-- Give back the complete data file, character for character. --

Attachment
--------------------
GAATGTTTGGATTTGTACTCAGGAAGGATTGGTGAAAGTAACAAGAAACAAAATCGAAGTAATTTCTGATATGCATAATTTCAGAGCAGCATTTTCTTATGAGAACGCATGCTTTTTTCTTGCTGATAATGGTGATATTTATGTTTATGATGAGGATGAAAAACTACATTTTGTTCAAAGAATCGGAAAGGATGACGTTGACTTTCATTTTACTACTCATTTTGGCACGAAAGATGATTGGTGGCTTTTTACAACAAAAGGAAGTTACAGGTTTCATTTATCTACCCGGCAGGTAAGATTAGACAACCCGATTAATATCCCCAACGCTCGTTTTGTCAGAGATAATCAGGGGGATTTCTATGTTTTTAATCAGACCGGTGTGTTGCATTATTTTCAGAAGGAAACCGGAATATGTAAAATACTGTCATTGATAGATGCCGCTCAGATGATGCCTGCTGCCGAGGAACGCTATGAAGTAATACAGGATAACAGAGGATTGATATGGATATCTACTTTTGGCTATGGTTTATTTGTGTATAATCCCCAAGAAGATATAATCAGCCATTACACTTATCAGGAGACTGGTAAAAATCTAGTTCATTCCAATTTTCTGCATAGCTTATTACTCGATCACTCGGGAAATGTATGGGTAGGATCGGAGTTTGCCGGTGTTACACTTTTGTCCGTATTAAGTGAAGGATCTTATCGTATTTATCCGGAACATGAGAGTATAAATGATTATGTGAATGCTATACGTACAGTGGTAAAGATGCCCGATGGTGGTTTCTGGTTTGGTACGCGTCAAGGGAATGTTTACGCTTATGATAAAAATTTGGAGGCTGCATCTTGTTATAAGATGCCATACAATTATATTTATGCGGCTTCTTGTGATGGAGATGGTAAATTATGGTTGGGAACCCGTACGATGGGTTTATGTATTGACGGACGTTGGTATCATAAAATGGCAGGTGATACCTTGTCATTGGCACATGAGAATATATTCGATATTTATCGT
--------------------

GAATGTTTGGATTTGTACTCAGGAAGGATTGGTGAAAGTAACAAGAAACAAAATCGAAGTAATTTCTGATATGCATAATTTCAGAGCAGCATTTTCTTATGAGAACGCATGCTTTTTTCTTGCTGATAATGGTGATATTTATGTTTATGATGAGGATGAAAAACTACATTTTGTTCAAAGAATCGGAAAGGATGACGTTGACTTTCATTTTACTACTCATTTTGGCACGAAAGATGATTGGTGGCTTTTTACAACAAAAGGAAGTTACAGGTTTCATTTATCTACCCGGCAGGTAAGATTAGACAACCCGATTAATATCCCCAACGCTCGTTTTGTCAGAGATAATCAGGGGGATTTCTATGTTTTTAATCAGACCGGTGTGTTGCATTATTTTCAGAAGGAAACCGGAATATGTAAAATACTGTCATTGATAGATGCCGCTCAGATGATGCCTGCTGCCGAGGAACGCTATGAAGTAATACAGGATAACAGAGGATTGATATGGATATCTACTTTTGGCTATGGTTTATTTGTGTATAATCCCCAAGAAGATATAATCAGCCATTACACTTATCAGGAGACTGGTAAAAATCTAGTTCATTCCAATTTTCTGCATAGCTTATTACTCGATCACTCGGGAAATGTATGGGTAGGATCGGAGTTTGCCGGTGTTACACTTTTGTCCGTATTAAGTGAAGGATCTTATCGTATTTATCCGGAACATGAGAGTATAAATGATTATGTGAATGCTATACGTACAGTGGTAAAGATGCCCGATGGTGGTTTCTGGTTTGGTACGCGTCAAGGGAATGTTTACGCTTATGATAAAAATTTGGAGGCTGCATCTTGTTATAAGATGCCATACAATTATATTTATGCGGCTTCTTGTGATGGAGATGGTAAATTATGGTTGGGAACCCGTACGATGGGTTTATGTATTGACGGACGTTGGTATCATAAAATGGCAGGTGATACCTTGTCATTGGCACATGAGAATATATTCGATATTTATCGT